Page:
About Ophiocordyceps indica

Ophiocordyceps (Ophiocordycipitaceae, Hypocreales, Ascomycota) is the largest genus of entomopathogenic fungi having 290 described species and their number are still increasing. Ophiocordyceps sinensis (Berk.), synonym Cordyceps sinensis, commonly known as ‘Himalayan Viagra' (Yarsagumba, Winter Worm Summer Grass) and Dōng Chóng Xià Cǎo in Chinese, is world’s most expensive, extremely rare, natural medicinal resource, with very restricted habitat in harsh environment of alpine meadows (3000-5500 meter amsl) of China, Tibet, Bhutan, Nepal and India. In India, it is known as Keeda Jari and is reported froM Uttarakhand (U.K.), Sikkim and Arunachal Pradesh. Its collection is very tough, sometimes life threatening, as collectors have to travel on the steep slopes upto glacier base in high altitude remote terrains. O. sinensis is commonly recognized as “soft gold” or “fungal gold” or “organic gold” and reported to even pricier than gold. There was 900% rise in its price between 1998-2008 and in China, quality Ophiocordycepswere sold at $140000/ kg. Huge market demand and price resulted in its overharvesting, overexploiting, degradation of fragile alpine habitat and serious decline in its yield that led it to near extinction. Therefore, conservation, sustainable harvesting and identifying its alternatives is strongly advocated, as its in vivo cultivation proved very difficult and non-viable.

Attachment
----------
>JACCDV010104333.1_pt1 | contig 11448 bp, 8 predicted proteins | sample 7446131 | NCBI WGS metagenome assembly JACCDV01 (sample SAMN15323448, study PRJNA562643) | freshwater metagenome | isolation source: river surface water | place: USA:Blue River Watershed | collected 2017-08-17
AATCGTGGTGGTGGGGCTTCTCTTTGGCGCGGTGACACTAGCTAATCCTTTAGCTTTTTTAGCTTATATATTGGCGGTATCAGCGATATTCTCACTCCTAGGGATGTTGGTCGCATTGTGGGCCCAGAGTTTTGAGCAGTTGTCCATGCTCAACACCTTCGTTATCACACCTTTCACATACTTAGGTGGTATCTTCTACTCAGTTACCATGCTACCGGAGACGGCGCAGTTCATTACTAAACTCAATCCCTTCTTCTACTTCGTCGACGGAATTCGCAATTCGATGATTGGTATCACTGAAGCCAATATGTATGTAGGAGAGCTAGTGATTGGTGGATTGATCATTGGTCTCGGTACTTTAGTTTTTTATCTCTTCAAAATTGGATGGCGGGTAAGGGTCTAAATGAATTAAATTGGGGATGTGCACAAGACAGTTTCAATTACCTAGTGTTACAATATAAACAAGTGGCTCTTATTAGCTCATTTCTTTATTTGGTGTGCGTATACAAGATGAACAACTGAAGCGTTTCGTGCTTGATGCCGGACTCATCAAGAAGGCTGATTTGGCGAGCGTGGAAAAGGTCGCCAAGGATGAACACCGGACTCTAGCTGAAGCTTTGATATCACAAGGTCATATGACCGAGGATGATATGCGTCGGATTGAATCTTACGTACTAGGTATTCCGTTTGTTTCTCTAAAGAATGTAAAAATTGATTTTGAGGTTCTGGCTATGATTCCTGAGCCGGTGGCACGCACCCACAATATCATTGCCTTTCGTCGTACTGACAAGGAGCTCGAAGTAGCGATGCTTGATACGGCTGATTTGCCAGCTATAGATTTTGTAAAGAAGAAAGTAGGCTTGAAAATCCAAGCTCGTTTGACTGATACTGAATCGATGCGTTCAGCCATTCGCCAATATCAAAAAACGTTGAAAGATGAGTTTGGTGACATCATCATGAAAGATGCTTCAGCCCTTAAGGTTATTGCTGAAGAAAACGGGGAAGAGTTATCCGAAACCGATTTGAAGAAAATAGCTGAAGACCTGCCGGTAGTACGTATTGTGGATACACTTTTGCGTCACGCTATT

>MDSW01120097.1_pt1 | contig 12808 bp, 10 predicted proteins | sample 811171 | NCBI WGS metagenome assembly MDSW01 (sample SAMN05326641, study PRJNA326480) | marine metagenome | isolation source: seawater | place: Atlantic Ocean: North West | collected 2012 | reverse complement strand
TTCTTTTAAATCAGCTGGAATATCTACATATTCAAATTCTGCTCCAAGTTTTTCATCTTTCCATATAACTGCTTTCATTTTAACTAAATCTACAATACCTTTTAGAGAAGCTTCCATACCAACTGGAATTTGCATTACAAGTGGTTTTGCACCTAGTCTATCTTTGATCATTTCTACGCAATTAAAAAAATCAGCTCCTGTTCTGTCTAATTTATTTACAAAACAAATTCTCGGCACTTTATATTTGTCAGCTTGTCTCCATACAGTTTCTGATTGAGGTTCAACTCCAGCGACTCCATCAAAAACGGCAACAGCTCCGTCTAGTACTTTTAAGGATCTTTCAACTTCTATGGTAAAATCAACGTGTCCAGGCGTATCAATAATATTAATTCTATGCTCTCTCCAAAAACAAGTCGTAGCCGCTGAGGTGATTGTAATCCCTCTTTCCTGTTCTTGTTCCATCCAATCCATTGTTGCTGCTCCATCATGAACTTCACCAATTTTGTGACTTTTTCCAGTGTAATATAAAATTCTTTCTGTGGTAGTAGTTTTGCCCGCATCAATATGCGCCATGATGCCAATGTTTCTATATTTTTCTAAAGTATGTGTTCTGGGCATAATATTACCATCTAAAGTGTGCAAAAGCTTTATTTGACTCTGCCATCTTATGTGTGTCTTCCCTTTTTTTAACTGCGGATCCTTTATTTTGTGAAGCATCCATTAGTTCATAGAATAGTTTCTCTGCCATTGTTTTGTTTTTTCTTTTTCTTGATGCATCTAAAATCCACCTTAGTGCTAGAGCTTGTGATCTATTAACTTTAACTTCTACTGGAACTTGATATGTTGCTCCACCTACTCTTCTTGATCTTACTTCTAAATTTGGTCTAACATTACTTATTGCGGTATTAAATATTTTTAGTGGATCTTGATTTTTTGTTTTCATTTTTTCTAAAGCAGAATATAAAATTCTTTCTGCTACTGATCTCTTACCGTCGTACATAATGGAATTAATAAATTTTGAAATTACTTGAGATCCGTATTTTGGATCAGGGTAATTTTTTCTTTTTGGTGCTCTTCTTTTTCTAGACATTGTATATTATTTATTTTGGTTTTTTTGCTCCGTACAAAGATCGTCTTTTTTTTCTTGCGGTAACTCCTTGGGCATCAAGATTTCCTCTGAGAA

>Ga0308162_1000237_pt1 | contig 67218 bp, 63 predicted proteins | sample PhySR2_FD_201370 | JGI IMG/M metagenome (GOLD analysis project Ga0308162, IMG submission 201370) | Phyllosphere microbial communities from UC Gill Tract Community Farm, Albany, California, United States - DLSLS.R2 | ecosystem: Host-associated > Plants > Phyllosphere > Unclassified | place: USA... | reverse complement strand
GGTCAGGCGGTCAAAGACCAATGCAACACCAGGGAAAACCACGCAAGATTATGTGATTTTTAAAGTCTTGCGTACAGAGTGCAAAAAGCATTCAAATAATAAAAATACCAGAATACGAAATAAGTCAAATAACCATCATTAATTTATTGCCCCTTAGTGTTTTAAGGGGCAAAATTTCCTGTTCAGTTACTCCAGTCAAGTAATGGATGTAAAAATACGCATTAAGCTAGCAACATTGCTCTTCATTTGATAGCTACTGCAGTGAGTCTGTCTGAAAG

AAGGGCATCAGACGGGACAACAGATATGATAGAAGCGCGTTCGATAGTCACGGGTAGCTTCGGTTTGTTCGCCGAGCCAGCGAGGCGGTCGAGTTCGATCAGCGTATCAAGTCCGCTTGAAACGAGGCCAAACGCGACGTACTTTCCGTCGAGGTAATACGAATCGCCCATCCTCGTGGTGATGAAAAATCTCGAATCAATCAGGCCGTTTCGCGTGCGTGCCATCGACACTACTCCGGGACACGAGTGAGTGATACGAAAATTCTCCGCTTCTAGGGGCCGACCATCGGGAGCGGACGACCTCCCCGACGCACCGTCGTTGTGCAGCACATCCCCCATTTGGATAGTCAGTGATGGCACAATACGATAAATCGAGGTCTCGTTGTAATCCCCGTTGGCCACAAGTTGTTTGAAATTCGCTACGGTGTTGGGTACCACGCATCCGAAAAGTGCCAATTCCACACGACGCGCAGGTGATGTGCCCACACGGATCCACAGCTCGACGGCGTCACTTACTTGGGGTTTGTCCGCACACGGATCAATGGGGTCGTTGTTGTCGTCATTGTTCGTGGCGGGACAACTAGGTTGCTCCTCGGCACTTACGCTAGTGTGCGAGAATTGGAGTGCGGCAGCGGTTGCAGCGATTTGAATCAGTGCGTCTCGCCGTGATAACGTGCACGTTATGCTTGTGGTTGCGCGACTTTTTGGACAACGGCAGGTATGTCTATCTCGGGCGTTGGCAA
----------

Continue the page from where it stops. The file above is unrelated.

Keeping in view the market potential of O. sinensis, the identification and positioning of any Ophiocordyceps species alternative to O. sinensis from wild is the need of the hour. There is a hidden diversity of entomopathogenic fungi in Himalayan regions of India. Therefore, exploratory surveys were conducted in different locations (1000 m-4800 m amsl) of Himachal Pradesh (H.P.), India, to explore the presence of any Ophiocordyceps species of commercial importance. As a result, we identified a novel Ophiocordyceps species, morphologically quite identical to O. sinensis from tree line locations (2202-2653m amsl) of Kullu, H.P., India. Interestingly, genetic profiling studies predicted the clade grouping of this novel fungus and O. sinensis (sharing ~94% genetic similarity) within the family Ophiocordycipitaceae and a name Ophiocordyceps indica sp. nov. is proposed. Identification of this novel species from low height approachable sites will open new avenues for studying biology, host insect-fungus interaction, cultivation, other ecological aspects that are difficult to study in case of O. sinensis due to their distribution in very tough terrains. It offers a unique and great opportunity to exploit it as a potentials alternative to highly prized medicinal mushroom, ‘Himalayan Viagra’. Such endeavours will help the rural population of the region, by generating employment, thereby improving their livelihood besides conserving foreign cash reserves and generating revenue.